January 17, 2020 / 5:12 AM / a month ago

Thailand finds second case of new Chinese virus, says no outbreak

BANGKOK (Reuters) - Thailand has found a second case of a new Chinese coronavirus, authorities said on Friday, as they ramped up checks on Chinese visitors, nearly a million of whom are expected for Lunar New Year holidays next week.

The latest patient is from China’s central city of Wuhan, which has reported 41 cases of pneumonia potentially linked to the new type of virus, with two deaths, as hospitals worldwide scramble to guard against any spread.

The 74-year-old woman, quarantined since arriving in Thailand on Monday, was found to be infected, health officials said.

“We’re very confident that we can control the spread of this kind of diseases,” Health Minister Anutin Charnvirakul told reporters, adding that the situation was under control and there was no outbreak in Thailand. “We’re fully alert.”

The two Chinese patients were now safe but needed to go through a few more procedures before Thai authorities could let them return home, he added.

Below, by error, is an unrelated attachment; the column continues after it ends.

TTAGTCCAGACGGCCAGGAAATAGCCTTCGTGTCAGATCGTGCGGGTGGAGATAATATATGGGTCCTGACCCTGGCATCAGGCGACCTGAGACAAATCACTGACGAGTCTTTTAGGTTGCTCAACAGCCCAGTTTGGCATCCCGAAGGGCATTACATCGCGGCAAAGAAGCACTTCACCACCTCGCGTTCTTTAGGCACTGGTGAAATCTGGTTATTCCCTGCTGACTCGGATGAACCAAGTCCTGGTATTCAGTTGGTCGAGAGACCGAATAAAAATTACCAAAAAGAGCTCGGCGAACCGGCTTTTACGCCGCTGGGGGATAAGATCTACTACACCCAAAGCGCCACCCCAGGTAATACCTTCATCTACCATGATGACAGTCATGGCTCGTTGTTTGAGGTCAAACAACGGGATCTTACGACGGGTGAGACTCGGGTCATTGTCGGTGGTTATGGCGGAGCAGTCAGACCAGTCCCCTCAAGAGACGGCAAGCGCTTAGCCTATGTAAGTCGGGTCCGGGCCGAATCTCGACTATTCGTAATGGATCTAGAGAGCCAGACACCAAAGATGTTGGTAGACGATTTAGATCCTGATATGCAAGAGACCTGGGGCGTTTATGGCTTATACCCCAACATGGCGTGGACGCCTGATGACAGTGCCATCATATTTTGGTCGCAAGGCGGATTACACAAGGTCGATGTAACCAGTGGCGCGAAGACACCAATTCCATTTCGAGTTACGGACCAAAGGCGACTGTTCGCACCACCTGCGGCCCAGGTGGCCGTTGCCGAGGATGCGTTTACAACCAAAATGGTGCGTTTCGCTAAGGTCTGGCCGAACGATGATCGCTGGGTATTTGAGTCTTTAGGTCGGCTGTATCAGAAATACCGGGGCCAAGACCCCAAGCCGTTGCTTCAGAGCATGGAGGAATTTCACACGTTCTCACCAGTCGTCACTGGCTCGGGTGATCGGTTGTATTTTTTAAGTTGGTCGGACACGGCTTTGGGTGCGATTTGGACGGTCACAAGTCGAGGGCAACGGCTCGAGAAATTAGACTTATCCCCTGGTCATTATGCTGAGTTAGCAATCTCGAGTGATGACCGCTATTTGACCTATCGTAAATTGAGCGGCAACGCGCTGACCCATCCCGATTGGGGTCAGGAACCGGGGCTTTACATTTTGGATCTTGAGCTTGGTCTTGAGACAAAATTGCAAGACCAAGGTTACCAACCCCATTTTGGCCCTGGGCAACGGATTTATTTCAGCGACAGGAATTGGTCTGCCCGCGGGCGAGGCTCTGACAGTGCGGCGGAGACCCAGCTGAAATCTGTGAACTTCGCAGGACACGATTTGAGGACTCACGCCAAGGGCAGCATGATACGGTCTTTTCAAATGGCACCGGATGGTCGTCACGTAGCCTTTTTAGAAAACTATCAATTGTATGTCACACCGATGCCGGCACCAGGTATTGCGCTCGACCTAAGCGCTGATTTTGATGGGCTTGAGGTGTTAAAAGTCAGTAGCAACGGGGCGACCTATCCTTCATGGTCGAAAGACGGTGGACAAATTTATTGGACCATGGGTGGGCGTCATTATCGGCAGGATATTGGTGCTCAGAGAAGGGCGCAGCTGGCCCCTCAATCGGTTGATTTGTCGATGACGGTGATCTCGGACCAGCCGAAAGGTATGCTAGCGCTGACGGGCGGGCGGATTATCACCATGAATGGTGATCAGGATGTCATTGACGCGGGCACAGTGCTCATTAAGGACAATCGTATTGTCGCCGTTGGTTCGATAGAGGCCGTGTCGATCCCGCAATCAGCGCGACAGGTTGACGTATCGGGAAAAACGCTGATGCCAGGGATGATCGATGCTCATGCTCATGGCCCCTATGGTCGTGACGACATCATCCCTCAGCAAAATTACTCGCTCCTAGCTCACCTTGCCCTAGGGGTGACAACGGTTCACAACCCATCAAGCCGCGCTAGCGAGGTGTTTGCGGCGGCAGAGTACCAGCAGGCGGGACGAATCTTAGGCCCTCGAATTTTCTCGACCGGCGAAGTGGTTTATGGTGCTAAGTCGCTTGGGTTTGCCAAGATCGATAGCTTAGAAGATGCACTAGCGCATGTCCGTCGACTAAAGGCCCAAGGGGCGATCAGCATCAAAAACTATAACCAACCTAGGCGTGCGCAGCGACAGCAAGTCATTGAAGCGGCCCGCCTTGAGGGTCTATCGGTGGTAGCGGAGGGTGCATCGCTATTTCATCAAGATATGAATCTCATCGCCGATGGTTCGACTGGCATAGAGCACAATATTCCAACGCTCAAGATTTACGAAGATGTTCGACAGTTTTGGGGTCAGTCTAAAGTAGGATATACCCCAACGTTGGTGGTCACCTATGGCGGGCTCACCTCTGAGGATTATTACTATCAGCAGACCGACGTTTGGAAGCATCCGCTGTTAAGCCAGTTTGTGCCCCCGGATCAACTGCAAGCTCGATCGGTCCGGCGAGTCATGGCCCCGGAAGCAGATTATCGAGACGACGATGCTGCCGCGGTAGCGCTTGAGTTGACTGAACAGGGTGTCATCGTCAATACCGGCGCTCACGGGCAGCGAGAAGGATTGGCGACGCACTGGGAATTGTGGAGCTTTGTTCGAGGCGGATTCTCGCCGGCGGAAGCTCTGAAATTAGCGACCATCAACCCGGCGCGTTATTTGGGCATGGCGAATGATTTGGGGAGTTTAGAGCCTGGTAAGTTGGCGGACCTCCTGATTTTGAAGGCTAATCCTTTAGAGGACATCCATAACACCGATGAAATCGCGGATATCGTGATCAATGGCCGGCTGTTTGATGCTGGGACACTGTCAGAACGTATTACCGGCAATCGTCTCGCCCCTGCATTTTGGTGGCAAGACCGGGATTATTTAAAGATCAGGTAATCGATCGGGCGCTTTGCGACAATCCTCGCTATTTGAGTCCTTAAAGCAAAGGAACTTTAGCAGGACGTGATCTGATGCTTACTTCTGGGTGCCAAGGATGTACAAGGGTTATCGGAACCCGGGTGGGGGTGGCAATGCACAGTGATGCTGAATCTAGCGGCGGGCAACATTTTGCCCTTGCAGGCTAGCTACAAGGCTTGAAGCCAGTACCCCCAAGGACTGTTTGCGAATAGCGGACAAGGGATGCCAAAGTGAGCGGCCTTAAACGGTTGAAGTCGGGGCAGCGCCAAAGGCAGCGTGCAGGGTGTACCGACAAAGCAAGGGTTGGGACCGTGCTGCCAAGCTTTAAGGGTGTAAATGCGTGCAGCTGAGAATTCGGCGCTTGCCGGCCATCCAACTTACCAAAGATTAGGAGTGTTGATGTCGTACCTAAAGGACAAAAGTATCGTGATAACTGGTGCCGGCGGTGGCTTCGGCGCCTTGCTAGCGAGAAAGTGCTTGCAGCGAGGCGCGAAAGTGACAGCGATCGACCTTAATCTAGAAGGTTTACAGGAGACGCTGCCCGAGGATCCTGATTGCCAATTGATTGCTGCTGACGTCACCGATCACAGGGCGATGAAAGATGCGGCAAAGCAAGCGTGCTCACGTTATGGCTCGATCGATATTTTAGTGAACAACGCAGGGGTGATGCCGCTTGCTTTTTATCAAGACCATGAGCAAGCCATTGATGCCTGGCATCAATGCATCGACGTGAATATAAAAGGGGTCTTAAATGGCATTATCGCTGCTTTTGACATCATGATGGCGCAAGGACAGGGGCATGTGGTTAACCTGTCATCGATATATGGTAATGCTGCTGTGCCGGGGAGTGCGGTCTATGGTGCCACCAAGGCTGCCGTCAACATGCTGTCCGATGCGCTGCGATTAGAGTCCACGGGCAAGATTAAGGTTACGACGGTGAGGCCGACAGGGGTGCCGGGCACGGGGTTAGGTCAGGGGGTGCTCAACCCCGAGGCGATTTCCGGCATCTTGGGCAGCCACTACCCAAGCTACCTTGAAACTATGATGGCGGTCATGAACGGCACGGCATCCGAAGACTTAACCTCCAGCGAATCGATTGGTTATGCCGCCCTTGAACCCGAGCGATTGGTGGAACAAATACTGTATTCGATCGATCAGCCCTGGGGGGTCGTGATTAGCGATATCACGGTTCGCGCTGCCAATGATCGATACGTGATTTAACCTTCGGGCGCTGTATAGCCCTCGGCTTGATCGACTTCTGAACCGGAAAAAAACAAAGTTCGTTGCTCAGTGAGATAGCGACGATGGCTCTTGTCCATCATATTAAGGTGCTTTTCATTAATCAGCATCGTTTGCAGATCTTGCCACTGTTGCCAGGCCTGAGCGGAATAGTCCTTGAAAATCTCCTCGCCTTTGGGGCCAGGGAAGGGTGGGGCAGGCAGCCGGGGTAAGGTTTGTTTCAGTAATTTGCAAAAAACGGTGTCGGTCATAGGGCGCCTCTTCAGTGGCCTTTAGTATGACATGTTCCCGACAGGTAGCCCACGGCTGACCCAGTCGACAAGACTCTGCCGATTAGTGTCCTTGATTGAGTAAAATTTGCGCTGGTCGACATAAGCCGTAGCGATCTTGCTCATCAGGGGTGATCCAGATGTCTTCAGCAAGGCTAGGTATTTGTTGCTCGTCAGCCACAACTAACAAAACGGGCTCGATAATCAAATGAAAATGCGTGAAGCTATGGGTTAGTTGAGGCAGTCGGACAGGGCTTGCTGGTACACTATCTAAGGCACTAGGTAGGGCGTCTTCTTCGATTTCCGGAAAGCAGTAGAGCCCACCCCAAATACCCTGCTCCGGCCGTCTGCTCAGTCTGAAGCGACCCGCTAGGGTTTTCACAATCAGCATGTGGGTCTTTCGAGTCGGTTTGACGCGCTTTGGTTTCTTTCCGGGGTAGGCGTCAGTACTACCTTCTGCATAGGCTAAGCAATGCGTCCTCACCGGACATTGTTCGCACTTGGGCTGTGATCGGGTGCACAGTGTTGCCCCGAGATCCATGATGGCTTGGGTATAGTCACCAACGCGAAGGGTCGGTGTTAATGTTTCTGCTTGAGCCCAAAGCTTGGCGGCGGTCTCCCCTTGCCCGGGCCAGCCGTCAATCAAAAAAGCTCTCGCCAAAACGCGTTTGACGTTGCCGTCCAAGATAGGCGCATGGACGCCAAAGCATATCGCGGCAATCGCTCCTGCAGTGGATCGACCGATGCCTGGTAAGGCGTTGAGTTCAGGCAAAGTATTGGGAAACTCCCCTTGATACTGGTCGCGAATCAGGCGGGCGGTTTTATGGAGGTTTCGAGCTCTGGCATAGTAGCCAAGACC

Coronaviruses are a large family of viruses that can cause infections ranging from the common cold to severe acute respiratory syndrome (SARS).

Thailand, which is on high alert ahead of the Lunar New Year holidays, said on Monday it had found a 61-year-old Chinese woman carrying a strain of the coronavirus, the first time it was detected outside China.

Japan reported its first case of the infection on Thursday, after a Japanese man returned from visiting Wuhan, known for picturesque lakes.

The World Health Organization (WHO) has said the virus could spread and warned hospitals against it..

Thai health officials have stepped up monitoring at four airports receiving daily flights from Wuhan - Suvarnabhumi, Don Muang, Chiang Mai and Phuket - and others that receive charter flights from the Chinese city.

Since Jan. 3, Thailand has screened 13,624 passengers.

Health officials also asked Thai AirAsia and China Southern Airlines, which run direct daily flights from Wuhan, to halt boarding by those suffering from high fever and respiratory symptoms, and reschedule their flights.

Reporting by Panarat Thepgumpanat and Prapan Chankaew; Writing by Patpicha Tanakasempipat; Editing by Clarence Fernandez

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